Second, and more importantly, you stop the bad habits right there and then. You will be amazed at how a seemingly simple suggestion will ease your playing much more. Anyone (eventually) will be able to play the notes. It is *how* you play them and how easy you make it for yourself. You may well be making things harder for yourself than you realise. I am constantly amazed at how my teacher corrects my fingering or helps me relax more, and with a bit of practice at home on what he suggested, the piece is "suddenly" a lot better. And also if your teacher plays the pieces to you, you gauge so much more from it "live" than from a CD recording.

For the moment (for Fur Elise 2nd part), if you want instant advice though, learn to play both hands very well seperately, esp the right with the quavers/semiquavers (I forget which) until you hand more or less knows what it's doing without you having to focus 100% on it alone. It is a tricky bit, esp for a beginner, so take it slow. The other is at the section after the running notes, when the left hand does the single staccato notes, follow the fingering that is on the score (it should give you it) it goes 3-2-1-3-2-1 even if it is the same note all the way through. It might seem superfluous and too much trouble at first, but it's put there for a reason. It (when played well enough) adds more to the sound of the seemingly monotonous left hand, but to me anyway, more importantly, it tells you whether you have played the correct number of notes! When you get used to it, it is more interesting to play too. :-)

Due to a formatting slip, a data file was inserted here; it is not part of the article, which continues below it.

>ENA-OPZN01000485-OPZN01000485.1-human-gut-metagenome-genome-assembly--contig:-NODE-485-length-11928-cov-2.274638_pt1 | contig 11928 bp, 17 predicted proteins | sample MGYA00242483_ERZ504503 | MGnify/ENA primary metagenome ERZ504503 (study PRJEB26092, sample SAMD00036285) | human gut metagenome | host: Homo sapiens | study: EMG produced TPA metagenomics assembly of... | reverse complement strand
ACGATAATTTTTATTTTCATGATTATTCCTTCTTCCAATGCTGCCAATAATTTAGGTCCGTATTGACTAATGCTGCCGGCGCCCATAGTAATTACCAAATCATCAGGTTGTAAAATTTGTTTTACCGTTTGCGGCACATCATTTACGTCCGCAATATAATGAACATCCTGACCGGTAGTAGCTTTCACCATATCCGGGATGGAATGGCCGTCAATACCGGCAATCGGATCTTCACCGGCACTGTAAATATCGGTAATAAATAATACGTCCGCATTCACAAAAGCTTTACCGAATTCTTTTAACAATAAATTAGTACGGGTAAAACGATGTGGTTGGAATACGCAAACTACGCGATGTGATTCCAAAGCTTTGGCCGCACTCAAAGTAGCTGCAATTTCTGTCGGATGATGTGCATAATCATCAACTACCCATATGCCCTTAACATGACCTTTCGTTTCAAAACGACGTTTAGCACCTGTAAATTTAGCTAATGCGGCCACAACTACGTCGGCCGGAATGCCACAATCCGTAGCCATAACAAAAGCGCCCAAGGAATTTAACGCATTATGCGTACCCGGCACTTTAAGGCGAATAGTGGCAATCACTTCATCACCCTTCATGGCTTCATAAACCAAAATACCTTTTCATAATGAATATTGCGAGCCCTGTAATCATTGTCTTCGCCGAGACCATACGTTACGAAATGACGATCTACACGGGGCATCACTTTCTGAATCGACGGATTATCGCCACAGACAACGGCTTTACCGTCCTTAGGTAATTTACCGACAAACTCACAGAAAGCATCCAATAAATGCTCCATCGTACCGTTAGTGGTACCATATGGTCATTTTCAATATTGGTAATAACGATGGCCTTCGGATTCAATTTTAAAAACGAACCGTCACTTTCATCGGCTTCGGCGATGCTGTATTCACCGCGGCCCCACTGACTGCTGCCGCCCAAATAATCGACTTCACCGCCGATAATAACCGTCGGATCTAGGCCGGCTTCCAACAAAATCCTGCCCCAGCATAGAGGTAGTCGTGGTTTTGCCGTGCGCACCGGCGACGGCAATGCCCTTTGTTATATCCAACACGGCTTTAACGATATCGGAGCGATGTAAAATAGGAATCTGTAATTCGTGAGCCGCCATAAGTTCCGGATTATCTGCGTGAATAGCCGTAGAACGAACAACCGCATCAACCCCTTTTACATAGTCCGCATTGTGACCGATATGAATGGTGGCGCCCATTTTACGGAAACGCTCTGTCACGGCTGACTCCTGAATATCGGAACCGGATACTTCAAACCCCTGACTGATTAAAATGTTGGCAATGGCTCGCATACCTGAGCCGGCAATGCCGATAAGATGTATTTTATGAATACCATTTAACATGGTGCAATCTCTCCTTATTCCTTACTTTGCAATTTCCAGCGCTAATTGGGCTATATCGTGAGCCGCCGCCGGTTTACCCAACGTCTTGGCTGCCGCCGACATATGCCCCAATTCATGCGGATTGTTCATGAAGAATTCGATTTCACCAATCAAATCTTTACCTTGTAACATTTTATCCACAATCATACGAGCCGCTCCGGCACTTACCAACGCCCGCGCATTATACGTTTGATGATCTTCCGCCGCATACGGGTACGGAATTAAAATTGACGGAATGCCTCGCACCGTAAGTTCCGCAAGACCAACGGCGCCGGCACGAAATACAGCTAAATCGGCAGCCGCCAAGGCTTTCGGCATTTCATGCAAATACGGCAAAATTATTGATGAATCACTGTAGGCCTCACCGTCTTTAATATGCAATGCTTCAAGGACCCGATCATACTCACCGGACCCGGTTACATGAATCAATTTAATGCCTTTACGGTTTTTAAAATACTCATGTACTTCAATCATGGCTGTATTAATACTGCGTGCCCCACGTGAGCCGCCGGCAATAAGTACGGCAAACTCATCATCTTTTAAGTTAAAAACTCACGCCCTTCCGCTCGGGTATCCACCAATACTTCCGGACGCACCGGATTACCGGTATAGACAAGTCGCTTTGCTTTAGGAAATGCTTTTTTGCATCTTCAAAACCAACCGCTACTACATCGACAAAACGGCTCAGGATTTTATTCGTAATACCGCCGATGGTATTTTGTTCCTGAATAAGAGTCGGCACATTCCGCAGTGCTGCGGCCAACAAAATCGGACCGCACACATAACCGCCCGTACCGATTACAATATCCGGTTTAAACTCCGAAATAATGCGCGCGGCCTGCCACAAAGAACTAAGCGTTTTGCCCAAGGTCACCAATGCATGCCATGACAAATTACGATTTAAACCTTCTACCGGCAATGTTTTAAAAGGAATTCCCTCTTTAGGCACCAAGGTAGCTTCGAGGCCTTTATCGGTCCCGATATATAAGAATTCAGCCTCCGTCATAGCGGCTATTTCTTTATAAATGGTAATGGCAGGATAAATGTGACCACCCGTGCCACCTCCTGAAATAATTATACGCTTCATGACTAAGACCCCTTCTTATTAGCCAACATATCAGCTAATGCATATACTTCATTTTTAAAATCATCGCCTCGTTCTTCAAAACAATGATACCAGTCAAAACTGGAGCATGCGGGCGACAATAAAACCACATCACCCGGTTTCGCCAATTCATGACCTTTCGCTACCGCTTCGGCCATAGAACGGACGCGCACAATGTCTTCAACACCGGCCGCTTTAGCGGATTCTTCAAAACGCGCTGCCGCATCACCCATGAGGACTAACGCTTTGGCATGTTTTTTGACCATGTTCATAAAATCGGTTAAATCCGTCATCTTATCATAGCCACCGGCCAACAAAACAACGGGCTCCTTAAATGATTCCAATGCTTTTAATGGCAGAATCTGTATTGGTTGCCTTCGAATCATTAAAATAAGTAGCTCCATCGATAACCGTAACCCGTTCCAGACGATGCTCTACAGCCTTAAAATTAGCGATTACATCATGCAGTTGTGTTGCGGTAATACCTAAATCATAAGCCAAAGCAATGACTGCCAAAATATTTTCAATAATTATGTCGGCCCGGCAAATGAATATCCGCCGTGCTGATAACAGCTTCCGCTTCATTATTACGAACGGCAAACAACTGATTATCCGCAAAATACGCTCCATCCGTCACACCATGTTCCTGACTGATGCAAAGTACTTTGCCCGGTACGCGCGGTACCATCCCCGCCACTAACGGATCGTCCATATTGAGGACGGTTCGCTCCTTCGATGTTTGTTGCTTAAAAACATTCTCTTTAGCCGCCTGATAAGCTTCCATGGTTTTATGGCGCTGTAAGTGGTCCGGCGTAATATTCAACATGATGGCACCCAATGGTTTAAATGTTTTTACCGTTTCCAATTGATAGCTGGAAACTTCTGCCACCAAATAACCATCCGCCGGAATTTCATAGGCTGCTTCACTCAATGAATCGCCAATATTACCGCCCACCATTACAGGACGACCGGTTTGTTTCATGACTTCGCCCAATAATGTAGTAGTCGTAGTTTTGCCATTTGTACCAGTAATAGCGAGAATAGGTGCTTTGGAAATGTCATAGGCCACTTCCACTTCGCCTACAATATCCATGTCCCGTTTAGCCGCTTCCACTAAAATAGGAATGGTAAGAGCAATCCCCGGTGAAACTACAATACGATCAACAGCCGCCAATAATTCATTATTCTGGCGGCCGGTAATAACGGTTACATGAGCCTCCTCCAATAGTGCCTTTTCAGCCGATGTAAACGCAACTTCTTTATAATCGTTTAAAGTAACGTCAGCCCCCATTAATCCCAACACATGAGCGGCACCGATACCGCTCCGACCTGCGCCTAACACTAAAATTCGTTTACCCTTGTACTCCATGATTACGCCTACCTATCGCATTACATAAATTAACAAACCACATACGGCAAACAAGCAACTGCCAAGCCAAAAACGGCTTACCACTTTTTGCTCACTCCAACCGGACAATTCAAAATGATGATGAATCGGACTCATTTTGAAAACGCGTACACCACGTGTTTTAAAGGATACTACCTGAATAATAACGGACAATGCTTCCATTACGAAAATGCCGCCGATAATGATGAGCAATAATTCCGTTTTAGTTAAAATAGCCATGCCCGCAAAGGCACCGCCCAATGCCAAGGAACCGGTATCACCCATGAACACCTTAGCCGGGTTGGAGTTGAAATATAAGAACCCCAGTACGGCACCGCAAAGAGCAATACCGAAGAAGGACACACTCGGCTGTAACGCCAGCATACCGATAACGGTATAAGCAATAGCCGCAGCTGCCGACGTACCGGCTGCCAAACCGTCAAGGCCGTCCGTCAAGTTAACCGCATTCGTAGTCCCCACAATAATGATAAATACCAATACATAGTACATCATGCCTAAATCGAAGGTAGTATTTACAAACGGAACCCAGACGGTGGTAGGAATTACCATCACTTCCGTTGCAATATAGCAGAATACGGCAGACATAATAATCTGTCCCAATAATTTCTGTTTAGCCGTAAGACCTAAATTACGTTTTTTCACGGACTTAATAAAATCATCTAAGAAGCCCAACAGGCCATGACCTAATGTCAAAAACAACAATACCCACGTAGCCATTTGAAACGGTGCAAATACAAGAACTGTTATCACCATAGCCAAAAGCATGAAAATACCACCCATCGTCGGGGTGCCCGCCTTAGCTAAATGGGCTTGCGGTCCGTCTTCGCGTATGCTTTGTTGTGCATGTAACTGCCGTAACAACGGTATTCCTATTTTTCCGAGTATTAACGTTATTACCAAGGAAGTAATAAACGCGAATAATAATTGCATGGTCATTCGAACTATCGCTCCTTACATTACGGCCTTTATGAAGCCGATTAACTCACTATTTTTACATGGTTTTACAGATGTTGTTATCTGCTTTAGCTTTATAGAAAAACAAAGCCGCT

It would take time, but well worth it. But definitely, treat yourself to a teacher! Esp if you are good enough, and certainly keen enough to teach yourself Fur Elise!


It is music's lofty mission to shed light on the depths of the human heart. ~ Robert Schumann
#962783 - 04/02/04 08:16 PM Re: Starting lessons @ 39  
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TheloniousPunk Offline
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I started at 42. Well, I'm STILL 42.

But I can kick the crap out of most 8-year-olds!

Okay, SOME 8-year-olds.

Don't give up. We middle-aged prodigies have to stick together.

#962784 - 04/03/04 08:51 AM Re: Starting lessons @ 39  
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PattyP Offline
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TP,

<a href='http://www.smileycentral.com/?partner=ZSzeb008' target='_blank'><img src='http://smileys.smileycentral.com/cat/23/im/lmho.gif' border=0></a>

Where do I sign up?


Patty

A tired dog is a good dog.

Perzina GP-187
Kawai CP209


#962785 - 04/03/04 09:45 AM Re: Starting lessons @ 39  
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Stu Ward Offline
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I'm 28 nearly 29 and just about to have my first lesson

Piano arrives in about 2 hours !!!!!!!

#962786 - 04/07/04 04:04 PM Re: Starting lessons @ 39  
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MLT Offline